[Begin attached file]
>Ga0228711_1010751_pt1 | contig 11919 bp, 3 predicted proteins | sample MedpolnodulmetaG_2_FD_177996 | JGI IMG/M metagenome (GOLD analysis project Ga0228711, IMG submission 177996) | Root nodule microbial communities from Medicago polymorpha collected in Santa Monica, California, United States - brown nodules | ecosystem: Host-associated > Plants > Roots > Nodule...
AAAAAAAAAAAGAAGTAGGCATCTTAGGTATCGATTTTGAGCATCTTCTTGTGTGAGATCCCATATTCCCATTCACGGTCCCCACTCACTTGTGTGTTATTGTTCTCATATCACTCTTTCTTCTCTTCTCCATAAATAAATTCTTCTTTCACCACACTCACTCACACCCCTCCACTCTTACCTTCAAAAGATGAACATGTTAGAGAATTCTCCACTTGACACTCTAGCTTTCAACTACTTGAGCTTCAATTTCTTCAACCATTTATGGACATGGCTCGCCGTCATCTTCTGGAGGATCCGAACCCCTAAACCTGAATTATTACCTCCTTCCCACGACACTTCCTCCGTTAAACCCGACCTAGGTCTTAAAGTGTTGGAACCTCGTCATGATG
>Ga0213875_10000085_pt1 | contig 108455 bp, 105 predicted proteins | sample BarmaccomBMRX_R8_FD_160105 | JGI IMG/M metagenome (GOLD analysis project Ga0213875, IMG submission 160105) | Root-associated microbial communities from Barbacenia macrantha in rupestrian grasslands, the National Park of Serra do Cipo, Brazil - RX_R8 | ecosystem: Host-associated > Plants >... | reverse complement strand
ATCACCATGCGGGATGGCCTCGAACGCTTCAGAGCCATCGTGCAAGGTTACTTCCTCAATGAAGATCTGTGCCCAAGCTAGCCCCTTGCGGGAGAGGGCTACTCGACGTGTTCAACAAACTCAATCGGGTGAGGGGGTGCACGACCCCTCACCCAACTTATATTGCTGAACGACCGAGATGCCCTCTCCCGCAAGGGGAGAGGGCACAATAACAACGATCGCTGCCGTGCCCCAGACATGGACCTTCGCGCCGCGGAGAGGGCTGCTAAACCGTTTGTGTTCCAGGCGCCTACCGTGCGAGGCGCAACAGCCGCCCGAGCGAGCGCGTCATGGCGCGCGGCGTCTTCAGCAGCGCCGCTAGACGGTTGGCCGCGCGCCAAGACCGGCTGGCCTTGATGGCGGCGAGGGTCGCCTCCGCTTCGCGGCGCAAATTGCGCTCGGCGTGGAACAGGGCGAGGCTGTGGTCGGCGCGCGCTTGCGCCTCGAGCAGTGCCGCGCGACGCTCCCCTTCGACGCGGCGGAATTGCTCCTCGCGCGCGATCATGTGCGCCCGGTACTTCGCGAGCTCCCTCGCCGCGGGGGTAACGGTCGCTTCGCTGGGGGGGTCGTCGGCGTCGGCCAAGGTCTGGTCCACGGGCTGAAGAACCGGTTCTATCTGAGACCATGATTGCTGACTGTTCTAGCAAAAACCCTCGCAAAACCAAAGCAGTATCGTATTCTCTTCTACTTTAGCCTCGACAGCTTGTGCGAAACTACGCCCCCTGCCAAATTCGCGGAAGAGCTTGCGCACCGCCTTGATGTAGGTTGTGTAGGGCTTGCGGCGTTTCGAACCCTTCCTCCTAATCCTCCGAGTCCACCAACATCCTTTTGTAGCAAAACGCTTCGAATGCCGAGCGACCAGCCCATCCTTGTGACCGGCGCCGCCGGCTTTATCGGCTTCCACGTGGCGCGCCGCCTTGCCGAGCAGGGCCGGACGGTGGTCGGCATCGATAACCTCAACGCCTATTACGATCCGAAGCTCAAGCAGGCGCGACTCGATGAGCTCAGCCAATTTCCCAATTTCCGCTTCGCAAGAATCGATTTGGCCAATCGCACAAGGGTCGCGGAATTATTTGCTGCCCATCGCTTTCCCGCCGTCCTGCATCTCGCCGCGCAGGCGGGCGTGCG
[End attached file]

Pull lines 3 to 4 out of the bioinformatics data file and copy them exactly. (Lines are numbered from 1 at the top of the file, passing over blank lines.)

>Ga0213875_10000085_pt1 | contig 108455 bp, 105 predicted proteins | sample BarmaccomBMRX_R8_FD_160105 | JGI IMG/M metagenome (GOLD analysis project Ga0213875, IMG submission 160105) | Root-associated microbial communities from Barbacenia macrantha in rupestrian grasslands, the National Park of Serra do Cipo, Brazil - RX_R8 | ecosystem: Host-associated > Plants >... | reverse complement strand
ATCACCATGCGGGATGGCCTCGAACGCTTCAGAGCCATCGTGCAAGGTTACTTCCTCAATGAAGATCTGTGCCCAAGCTAGCCCCTTGCGGGAGAGGGCTACTCGACGTGTTCAACAAACTCAATCGGGTGAGGGGGTGCACGACCCCTCACCCAACTTATATTGCTGAACGACCGAGATGCCCTCTCCCGCAAGGGGAGAGGGCACAATAACAACGATCGCTGCCGTGCCCCAGACATGGACCTTCGCGCCGCGGAGAGGGCTGCTAAACCGTTTGTGTTCCAGGCGCCTACCGTGCGAGGCGCAACAGCCGCCCGAGCGAGCGCGTCATGGCGCGCGGCGTCTTCAGCAGCGCCGCTAGACGGTTGGCCGCGCGCCAAGACCGGCTGGCCTTGATGGCGGCGAGGGTCGCCTCCGCTTCGCGGCGCAAATTGCGCTCGGCGTGGAACAGGGCGAGGCTGTGGTCGGCGCGCGCTTGCGCCTCGAGCAGTGCCGCGCGACGCTCCCCTTCGACGCGGCGGAATTGCTCCTCGCGCGCGATCATGTGCGCCCGGTACTTCGCGAGCTCCCTCGCCGCGGGGGTAACGGTCGCTTCGCTGGGGGGGTCGTCGGCGTCGGCCAAGGTCTGGTCCACGGGCTGAAGAACCGGTTCTATCTGAGACCATGATTGCTGACTGTTCTAGCAAAAACCCTCGCAAAACCAAAGCAGTATCGTATTCTCTTCTACTTTAGCCTCGACAGCTTGTGCGAAACTACGCCCCCTGCCAAATTCGCGGAAGAGCTTGCGCACCGCCTTGATGTAGGTTGTGTAGGGCTTGCGGCGTTTCGAACCCTTCCTCCTAATCCTCCGAGTCCACCAACATCCTTTTGTAGCAAAACGCTTCGAATGCCGAGCGACCAGCCCATCCTTGTGACCGGCGCCGCCGGCTTTATCGGCTTCCACGTGGCGCGCCGCCTTGCCGAGCAGGGCCGGACGGTGGTCGGCATCGATAACCTCAACGCCTATTACGATCCGAAGCTCAAGCAGGCGCGACTCGATGAGCTCAGCCAATTTCCCAATTTCCGCTTCGCAAGAATCGATTTGGCCAATCGCACAAGGGTCGCGGAATTATTTGCTGCCCATCGCTTTCCCGCCGTCCTGCATCTCGCCGCGCAGGCGGGCGTGCG